Posts Tagged: Mercedes-Benz history

Wilhelm Maybach’s 35 hp engine (1900)
By October 30, 2013 Read More →

Wilhelm Maybach’s 35 hp engine (1900)

In 1900, Wilhelm Maybach designed a completely new engine for the new Daimler 35 hp Mercedes model. With a bore/stroke ratio of 116 x 140 mm, the engine had a total displacement of 5918cc and output of around 35 hp.

Carl Benz
By April 15, 2013 Read More →

Carl Benz

Carl Benz was born in Karlsruhe on 25 November 1844. He attended the local grammar school and went on to study under Ferdinand Redtenbacher at the Polytechnic University of Karlsruhe. Upon graduation he embarked on a two-year internship at Maschinenbau-Gesellschaft Karlsruhe, where Benz immersed himself in work in all departments. His first full-time employment was as a draughtsman and designer with a scales manufacturer in Mannheim. In 1868 he moved to the engineering firm of Gebrüder Benckiser – Eisenwerke und Maschinenfabrik, who were involved mainly in building bridges and steam engines.

Blitzen-Benz (1909)
By April 15, 2013 Read More →

Blitzen-Benz (1909)

Development of the record-breaking Benz 200 hp started in 1909 at Benz & Cie. in Mannheim under the guidance of Victor Hemery. The starting point for the new vehicle was the Benz 150 hp racing car. By enlarging the bore to 185 mm, the displacement of the 15.1-litre engine was increased to a substantial 21.5 litres. The unit produced up to 147 kW (200 hp) at 1600 rpm. The four-cylinder in-line engine consisted of cylinders cast together in pairs, and weighed 407 kg. It had overhead inlet and outlet valves as well as two spark plugs per cylinder. The engine’s power was transferred to the rear axle by a four-speed manual transmission via an idler shaft and chain.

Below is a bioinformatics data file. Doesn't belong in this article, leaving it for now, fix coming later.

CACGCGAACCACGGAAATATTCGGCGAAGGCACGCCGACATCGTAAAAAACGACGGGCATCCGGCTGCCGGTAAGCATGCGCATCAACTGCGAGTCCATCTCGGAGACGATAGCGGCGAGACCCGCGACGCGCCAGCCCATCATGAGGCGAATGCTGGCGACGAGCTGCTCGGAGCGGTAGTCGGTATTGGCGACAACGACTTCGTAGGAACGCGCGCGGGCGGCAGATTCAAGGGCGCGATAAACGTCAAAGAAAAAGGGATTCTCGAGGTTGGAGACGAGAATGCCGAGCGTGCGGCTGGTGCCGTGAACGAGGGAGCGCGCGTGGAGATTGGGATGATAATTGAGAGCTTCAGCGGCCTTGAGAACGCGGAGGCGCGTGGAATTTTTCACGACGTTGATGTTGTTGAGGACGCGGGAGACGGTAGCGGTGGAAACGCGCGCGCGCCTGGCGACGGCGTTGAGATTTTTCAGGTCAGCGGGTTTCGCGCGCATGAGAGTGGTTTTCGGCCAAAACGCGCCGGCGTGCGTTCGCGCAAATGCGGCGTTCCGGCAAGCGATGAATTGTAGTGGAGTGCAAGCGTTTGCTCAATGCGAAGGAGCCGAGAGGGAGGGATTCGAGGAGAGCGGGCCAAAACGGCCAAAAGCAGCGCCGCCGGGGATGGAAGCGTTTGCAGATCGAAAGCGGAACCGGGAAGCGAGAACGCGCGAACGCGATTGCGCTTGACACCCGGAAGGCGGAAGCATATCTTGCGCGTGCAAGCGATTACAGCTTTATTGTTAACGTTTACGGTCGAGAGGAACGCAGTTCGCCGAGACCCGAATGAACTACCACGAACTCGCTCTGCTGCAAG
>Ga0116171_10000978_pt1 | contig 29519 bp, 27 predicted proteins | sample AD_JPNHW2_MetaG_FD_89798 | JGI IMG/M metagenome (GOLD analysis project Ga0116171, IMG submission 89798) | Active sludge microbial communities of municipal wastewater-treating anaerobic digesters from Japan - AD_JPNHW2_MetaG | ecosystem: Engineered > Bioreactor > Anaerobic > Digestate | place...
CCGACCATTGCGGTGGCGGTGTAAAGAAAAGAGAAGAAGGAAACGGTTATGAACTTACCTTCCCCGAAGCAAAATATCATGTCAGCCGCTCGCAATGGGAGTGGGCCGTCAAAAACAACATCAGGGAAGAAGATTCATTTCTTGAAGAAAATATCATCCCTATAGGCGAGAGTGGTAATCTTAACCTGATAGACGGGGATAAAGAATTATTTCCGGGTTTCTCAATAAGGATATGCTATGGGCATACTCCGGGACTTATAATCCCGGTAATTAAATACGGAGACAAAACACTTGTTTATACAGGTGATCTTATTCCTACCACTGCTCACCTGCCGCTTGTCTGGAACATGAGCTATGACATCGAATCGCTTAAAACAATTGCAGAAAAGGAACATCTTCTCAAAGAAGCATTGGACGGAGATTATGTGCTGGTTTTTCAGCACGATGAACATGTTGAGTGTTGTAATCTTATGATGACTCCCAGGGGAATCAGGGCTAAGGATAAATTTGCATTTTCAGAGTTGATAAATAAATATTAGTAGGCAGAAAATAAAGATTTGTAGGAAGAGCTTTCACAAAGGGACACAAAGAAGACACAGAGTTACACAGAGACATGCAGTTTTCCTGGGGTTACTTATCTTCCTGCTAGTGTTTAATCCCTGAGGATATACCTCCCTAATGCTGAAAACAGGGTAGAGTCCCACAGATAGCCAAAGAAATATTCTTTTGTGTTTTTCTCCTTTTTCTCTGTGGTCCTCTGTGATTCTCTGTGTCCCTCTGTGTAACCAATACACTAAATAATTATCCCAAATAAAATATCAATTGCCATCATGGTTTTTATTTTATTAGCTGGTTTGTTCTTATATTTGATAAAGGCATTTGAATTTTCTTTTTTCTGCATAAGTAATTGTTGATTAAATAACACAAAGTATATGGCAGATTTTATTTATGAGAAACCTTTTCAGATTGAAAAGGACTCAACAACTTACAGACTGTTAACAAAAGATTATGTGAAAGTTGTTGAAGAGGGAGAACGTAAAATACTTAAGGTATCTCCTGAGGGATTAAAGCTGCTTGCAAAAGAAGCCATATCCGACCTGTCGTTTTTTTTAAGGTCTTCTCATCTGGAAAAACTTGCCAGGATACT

Mercedes-Benz 300 SL “Gullwing” (W 198) (1954-1957)
By September 13, 2012 Read More →

Mercedes-Benz 300 SL “Gullwing” (W 198) (1954-1957)

The road version of the Mercedes-Benz 300 SL was unveiled in February 1954 at the International Motor Sports Show in New York. Series production began in Sindelfingen in August 1954 and the price was fixed at 29,000 Marks – a quite enormous sum at the time, especially when you compared the new model alongside the Mercedes-Benz 170 Vb – on sale at 7,900 Marks.

Mercedes-Benz 190 SL racing version (1955)
By August 29, 2012 Read More →

Mercedes-Benz 190 SL racing version (1955)

The first sales brochures of the Mercedes-Benz 190 SL included also photos of a racing version of the car. The racing version’s doors were made of light alloy and a small racing-car windshield was made of Perspex. The omission of soft-top, bumpers, heat exchanger and insulating material reduced the car’s weight to some 1,000 kilograms, roughly ten percent less than the production roadster’s. In engineering terms, the lightweight 190 SL differed only slightly from the production version. The modifications included a bit of fine-tuning of the engine, lowering of the bodywork and fitting of sports shock absorbers and modified springs.

Mercedes-Benz 190 (W201) (1982-1993)
By June 2, 2012 Read More →

Mercedes-Benz 190 (W201) (1982-1993)

Mercedes-Benz presented the 190 in December 1982. The new Baby-Benz was a mid-size saloon, designated internally as the compact class and positioned below the E-Class and S-Class. The man responsible for the design was Bruno Sacco. To reduce fuel consumption, the engineers optimized the aerodynamics of the body and also used high-strength sheet steel and other innovative materials to reduce the weight of the car. As a result, the 190 weighed just 1180 kilograms.